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233. Telegram From the Embassy in Jordan to the Department of State1

5635. Subject:Cease-Fire.

1. Have just talked to King, urging him to accept cease-fire completely in Syria and in Jordan.2 His present position is that at 1900 (one hour from now) Jordan announces that it accepts SC resolution and cease-fire in Jordan and that so far as its forces in Syria are concerned they are under Syrian command.3 I argued long with King that this is not acceptable; what he is doing is letting his policy be determined by Syria which, in turn could be basing its policy on (a) non-acceptance in past of 242 and (2) presence of Iraqi forces. It would be ironic and non-understandable in history for Jordan to enter Syria with its forces in order to thwart Iraqis and then have its policy on ME peace determined by those Iraqis. I also said that I understood that military plans of Syrians called for Syrian-Iraqi-Jordanian attack at dawn. Said Jordanian participation in such attack, a few hours after cease-fire, could be disaster for us all.

2. I asked King to phone Assad once more and try to get better understanding from him. Said I assumed that Soviets in touch with Assad in as much as Sadat has already announced that Soviets had contacted him. Seemed to me that Assad owed King some info.

3. Cannot tell what effect this had. King (and later Hassan) took it all in. They both feel like pawns in an immensely large chess game where no one has told them what the rules are.

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4. I suspect King will do nothing at this moment but await Syrian Government’s announcement. He suggested we get in touch later this evening.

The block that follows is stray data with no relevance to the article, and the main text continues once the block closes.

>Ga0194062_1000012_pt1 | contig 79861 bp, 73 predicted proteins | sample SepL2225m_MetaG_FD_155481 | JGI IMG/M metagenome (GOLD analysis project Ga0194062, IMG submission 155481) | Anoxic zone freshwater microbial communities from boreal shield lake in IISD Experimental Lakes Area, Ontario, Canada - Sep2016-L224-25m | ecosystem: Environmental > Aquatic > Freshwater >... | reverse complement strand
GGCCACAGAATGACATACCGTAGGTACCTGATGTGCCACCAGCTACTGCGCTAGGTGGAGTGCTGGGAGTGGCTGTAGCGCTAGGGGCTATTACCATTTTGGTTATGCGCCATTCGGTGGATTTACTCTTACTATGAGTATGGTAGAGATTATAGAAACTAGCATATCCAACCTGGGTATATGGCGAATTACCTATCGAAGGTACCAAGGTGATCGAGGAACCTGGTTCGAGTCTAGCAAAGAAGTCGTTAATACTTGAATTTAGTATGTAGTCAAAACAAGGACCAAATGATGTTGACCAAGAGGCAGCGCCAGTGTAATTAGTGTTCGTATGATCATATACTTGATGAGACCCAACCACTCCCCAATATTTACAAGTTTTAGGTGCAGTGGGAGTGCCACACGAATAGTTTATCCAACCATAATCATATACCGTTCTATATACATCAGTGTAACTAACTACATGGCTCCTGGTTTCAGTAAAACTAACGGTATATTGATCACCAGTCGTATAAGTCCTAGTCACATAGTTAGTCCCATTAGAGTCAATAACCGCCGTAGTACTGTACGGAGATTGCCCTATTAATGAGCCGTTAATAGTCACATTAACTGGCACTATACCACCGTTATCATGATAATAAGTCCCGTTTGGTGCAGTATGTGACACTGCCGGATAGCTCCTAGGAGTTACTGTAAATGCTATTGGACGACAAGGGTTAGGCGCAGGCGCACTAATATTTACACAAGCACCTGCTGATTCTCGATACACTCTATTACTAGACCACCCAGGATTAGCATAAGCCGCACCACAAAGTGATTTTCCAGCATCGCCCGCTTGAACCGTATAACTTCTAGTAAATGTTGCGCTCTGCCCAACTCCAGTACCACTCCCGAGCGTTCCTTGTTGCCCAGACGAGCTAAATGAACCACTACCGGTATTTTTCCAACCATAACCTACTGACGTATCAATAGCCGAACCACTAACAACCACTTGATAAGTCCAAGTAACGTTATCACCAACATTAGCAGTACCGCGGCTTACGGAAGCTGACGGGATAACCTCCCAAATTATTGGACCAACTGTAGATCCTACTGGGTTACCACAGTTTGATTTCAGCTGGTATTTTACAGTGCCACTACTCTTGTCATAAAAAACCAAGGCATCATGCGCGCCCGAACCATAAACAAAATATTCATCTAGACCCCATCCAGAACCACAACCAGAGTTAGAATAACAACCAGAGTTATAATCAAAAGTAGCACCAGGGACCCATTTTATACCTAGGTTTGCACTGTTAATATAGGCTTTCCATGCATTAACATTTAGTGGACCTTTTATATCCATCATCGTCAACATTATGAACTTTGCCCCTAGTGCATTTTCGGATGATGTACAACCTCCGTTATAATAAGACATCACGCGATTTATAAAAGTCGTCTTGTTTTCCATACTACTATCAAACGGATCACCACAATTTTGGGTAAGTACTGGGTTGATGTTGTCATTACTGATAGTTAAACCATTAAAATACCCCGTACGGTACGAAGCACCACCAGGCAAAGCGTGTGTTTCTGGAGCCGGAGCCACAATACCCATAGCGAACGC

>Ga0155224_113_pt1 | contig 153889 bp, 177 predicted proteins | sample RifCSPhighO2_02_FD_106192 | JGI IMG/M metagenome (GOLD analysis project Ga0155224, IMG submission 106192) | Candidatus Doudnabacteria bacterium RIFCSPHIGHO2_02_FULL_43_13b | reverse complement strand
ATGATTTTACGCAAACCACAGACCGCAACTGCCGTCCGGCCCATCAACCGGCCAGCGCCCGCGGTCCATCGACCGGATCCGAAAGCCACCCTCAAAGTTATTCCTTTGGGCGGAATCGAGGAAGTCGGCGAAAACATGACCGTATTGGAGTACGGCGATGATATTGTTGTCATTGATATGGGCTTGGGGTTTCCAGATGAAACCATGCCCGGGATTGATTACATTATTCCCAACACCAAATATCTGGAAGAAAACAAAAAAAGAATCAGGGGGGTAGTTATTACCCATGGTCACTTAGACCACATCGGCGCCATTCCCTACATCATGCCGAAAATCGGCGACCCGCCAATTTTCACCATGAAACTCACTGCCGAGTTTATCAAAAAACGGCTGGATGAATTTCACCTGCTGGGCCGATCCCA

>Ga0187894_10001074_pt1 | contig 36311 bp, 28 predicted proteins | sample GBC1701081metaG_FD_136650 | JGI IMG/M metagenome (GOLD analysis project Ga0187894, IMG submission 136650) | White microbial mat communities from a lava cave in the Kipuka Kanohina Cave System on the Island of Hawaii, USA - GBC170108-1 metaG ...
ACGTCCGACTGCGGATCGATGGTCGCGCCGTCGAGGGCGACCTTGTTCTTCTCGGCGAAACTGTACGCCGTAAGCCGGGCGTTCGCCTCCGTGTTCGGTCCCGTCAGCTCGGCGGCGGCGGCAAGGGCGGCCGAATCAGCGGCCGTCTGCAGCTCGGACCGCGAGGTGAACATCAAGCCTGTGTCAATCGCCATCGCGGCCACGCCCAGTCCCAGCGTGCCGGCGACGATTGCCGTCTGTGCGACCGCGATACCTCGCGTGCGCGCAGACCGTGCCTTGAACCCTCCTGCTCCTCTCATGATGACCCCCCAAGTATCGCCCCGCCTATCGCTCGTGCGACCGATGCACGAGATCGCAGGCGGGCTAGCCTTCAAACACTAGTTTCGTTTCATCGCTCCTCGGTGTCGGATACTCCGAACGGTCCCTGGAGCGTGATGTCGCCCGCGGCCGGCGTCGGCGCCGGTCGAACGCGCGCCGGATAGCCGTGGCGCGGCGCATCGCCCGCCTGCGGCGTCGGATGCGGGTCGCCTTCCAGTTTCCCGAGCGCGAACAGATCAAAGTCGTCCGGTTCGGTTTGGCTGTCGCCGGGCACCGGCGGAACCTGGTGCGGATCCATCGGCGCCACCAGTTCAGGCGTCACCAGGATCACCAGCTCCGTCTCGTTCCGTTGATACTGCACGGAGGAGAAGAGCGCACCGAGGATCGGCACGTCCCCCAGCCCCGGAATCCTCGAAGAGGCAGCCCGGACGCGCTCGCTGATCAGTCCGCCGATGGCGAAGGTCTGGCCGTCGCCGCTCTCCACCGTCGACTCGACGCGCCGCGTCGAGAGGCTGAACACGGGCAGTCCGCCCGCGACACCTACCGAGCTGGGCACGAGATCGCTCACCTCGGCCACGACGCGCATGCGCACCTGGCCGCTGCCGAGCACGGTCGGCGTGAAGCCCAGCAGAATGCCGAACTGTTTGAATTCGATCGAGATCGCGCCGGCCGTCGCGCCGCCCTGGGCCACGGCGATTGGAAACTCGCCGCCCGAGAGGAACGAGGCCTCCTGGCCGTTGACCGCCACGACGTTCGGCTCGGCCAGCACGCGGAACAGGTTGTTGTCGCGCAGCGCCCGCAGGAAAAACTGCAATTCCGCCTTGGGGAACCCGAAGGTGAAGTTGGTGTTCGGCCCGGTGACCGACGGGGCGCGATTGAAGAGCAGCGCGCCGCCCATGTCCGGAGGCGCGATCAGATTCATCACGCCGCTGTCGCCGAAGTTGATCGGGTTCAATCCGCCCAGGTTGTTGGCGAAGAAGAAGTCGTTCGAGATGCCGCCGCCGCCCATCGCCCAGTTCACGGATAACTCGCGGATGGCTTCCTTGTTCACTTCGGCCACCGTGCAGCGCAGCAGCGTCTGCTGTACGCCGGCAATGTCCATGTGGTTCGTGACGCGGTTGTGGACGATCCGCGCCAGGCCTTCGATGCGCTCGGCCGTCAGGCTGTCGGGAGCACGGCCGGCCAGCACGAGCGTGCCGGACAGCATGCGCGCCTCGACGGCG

5. As I left, I reiterated one point: for God’s sake, do not let your army get into a fruitless attack tomorrow morning and have the wrath of the world descend on you.

  1. Source: National Archives, Nixon Presidential Materials, NSC Files, Box 618, Country Files, Middle East, Jordan, IX, January–October 1973. Secret; Flash; Exdis. Also sent Flash to Tel Aviv and USUN, and Immediate to Cairo, Beirut, London, and Jidda.
  2. In telegram 5632 from Amman, October 22, 0939Z, Brown reported that he had asked the King if Jordan accepted the Security Council resolution in full and Hussein confirmed that it did. (Ibid.)
  3. In telegram Tohak 102, October 22, 1812Z, Scowcroft informed Kissinger that he had just received a memorandum concerning Hussein’s dilemma over Syrian and Iraqi reactions to the cease-fire. The King said that he was deeply concerned over Iraq’s continued deployment of troops into Syria and its announcement that it would not accept a cease-fire. He stated that he was determined that the Iraqis would not be allowed to pass through Jordanian lines at the front or through Jordanian territory. Hussein felt, however, that he could not pull his troops out of Syria at that time nor remove them from Syrian command. Therefore, if Asad did not accept the cease-fire, he would announce that although Jordan itself supported the cease-fire, the Jordanian troops in Syria would remain under Syrian command. (Ibid., Kissinger Office Files, Box 39, Kissinger Trip Files, HAK Trip—Moscow, Tel Aviv, London, TOHAK 61–123, Oct. 20–23, 1973)